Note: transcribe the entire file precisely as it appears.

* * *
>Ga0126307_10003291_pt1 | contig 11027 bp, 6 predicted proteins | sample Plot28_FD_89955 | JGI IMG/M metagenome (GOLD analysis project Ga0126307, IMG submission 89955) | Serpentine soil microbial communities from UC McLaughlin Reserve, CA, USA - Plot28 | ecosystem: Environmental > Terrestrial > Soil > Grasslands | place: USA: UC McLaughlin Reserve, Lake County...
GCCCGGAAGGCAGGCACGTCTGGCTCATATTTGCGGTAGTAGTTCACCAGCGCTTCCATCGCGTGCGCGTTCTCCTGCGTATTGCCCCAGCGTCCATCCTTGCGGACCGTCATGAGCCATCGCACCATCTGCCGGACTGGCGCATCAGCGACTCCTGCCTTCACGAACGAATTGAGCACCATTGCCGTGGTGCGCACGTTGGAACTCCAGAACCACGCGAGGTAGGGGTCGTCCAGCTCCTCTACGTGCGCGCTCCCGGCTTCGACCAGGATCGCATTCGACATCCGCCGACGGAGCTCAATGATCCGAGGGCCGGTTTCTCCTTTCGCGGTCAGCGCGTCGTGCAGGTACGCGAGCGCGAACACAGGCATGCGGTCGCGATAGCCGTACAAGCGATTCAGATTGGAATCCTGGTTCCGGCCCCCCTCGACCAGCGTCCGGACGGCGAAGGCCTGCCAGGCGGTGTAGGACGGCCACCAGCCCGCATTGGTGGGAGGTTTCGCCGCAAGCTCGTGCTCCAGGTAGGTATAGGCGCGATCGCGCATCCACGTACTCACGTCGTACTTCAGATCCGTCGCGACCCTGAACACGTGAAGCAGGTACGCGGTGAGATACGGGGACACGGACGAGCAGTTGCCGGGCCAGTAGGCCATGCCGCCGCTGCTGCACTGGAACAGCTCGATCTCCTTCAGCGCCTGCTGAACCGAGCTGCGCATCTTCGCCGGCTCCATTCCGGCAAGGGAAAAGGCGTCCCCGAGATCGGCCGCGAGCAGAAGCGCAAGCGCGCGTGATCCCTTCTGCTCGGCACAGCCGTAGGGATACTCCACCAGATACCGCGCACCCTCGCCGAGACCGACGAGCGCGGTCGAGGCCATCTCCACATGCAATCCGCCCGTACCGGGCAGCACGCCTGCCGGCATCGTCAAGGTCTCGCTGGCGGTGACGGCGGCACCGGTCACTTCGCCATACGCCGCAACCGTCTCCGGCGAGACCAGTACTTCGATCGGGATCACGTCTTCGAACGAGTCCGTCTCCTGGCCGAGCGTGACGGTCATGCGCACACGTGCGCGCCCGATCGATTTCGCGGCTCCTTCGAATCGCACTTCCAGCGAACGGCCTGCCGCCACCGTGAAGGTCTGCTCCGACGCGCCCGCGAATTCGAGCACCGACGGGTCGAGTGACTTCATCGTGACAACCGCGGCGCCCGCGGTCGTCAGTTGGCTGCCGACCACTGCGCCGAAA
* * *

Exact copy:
>Ga0126307_10003291_pt1 | contig 11027 bp, 6 predicted proteins | sample Plot28_FD_89955 | JGI IMG/M metagenome (GOLD analysis project Ga0126307, IMG submission 89955) | Serpentine soil microbial communities from UC McLaughlin Reserve, CA, USA - Plot28 | ecosystem: Environmental > Terrestrial > Soil > Grasslands | place: USA: UC McLaughlin Reserve, Lake County...
GCCCGGAAGGCAGGCACGTCTGGCTCATATTTGCGGTAGTAGTTCACCAGCGCTTCCATCGCGTGCGCGTTCTCCTGCGTATTGCCCCAGCGTCCATCCTTGCGGACCGTCATGAGCCATCGCACCATCTGCCGGACTGGCGCATCAGCGACTCCTGCCTTCACGAACGAATTGAGCACCATTGCCGTGGTGCGCACGTTGGAACTCCAGAACCACGCGAGGTAGGGGTCGTCCAGCTCCTCTACGTGCGCGCTCCCGGCTTCGACCAGGATCGCATTCGACATCCGCCGACGGAGCTCAATGATCCGAGGGCCGGTTTCTCCTTTCGCGGTCAGCGCGTCGTGCAGGTACGCGAGCGCGAACACAGGCATGCGGTCGCGATAGCCGTACAAGCGATTCAGATTGGAATCCTGGTTCCGGCCCCCCTCGACCAGCGTCCGGACGGCGAAGGCCTGCCAGGCGGTGTAGGACGGCCACCAGCCCGCATTGGTGGGAGGTTTCGCCGCAAGCTCGTGCTCCAGGTAGGTATAGGCGCGATCGCGCATCCACGTACTCACGTCGTACTTCAGATCCGTCGCGACCCTGAACACGTGAAGCAGGTACGCGGTGAGATACGGGGACACGGACGAGCAGTTGCCGGGCCAGTAGGCCATGCCGCCGCTGCTGCACTGGAACAGCTCGATCTCCTTCAGCGCCTGCTGAACCGAGCTGCGCATCTTCGCCGGCTCCATTCCGGCAAGGGAAAAGGCGTCCCCGAGATCGGCCGCGAGCAGAAGCGCAAGCGCGCGTGATCCCTTCTGCTCGGCACAGCCGTAGGGATACTCCACCAGATACCGCGCACCCTCGCCGAGACCGACGAGCGCGGTCGAGGCCATCTCCACATGCAATCCGCCCGTACCGGGCAGCACGCCTGCCGGCATCGTCAAGGTCTCGCTGGCGGTGACGGCGGCACCGGTCACTTCGCCATACGCCGCAACCGTCTCCGGCGAGACCAGTACTTCGATCGGGATCACGTCTTCGAACGAGTCCGTCTCCTGGCCGAGCGTGACGGTCATGCGCACACGTGCGCGCCCGATCGATTTCGCGGCTCCTTCGAATCGCACTTCCAGCGAACGGCCTGCCGCCACCGTGAAGGTCTGCTCCGACGCGCCCGCGAATTCGAGCACCGACGGGTCGAGTGACTTCATCGTGACAACCGCGGCGCCCGCGGTCGTCAGTTGGCTGCCGACCACTGCGCCGAAA